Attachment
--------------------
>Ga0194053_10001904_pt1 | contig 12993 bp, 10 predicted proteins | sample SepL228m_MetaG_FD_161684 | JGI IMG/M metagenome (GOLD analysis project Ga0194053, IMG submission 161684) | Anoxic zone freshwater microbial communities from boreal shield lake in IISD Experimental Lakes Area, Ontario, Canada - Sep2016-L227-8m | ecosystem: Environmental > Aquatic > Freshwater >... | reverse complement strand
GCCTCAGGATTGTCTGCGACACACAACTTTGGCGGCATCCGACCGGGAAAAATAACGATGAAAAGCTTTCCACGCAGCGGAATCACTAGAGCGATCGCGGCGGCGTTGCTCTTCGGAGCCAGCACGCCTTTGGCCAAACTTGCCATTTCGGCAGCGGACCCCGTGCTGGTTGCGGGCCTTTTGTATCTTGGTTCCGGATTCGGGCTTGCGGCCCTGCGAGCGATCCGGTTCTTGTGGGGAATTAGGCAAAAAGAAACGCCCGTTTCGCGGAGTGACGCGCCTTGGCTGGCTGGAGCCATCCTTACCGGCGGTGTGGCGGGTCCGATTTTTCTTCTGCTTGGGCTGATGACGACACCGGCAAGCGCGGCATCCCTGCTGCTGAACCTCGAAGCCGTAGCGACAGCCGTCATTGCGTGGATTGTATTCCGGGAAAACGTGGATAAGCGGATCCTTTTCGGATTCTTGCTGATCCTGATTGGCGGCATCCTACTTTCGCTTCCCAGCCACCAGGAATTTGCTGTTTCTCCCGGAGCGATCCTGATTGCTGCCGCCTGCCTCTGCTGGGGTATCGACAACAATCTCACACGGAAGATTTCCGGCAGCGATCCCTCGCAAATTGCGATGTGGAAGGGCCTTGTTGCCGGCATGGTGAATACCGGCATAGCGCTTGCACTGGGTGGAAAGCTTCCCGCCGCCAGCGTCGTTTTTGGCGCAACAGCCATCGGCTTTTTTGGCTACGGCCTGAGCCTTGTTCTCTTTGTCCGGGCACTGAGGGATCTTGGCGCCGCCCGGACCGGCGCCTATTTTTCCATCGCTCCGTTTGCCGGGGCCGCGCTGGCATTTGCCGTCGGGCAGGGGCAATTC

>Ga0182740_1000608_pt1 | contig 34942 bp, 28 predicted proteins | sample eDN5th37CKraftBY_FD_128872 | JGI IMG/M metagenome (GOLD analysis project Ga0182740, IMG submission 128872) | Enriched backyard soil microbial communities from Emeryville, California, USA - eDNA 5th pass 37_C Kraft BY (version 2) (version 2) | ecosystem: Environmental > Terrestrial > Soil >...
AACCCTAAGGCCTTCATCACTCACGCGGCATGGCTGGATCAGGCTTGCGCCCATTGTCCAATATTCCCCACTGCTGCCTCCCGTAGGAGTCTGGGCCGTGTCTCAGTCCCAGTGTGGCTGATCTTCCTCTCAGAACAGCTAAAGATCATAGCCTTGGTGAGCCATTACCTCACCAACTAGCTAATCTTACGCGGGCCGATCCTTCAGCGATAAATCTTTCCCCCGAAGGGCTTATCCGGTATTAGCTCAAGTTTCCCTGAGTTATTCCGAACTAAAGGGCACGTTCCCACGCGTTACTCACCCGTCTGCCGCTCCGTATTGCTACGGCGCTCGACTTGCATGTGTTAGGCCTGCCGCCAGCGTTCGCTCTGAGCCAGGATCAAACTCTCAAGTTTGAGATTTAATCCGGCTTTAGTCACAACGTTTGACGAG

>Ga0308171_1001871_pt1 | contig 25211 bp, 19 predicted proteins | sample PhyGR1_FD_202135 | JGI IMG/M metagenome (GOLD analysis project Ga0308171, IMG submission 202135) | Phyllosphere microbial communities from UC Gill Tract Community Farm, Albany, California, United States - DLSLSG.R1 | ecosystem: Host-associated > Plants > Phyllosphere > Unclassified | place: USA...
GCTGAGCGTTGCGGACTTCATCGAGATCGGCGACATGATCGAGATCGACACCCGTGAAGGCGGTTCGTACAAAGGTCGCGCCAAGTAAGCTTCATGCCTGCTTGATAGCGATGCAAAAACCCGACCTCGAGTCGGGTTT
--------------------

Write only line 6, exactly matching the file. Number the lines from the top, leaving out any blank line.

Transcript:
GCTGAGCGTTGCGGACTTCATCGAGATCGGCGACATGATCGAGATCGACACCCGTGAAGGCGGTTCGTACAAAGGTCGCGCCAAGTAAGCTTCATGCCTGCTTGATAGCGATGCAAAAACCCGACCTCGAGTCGGGTTT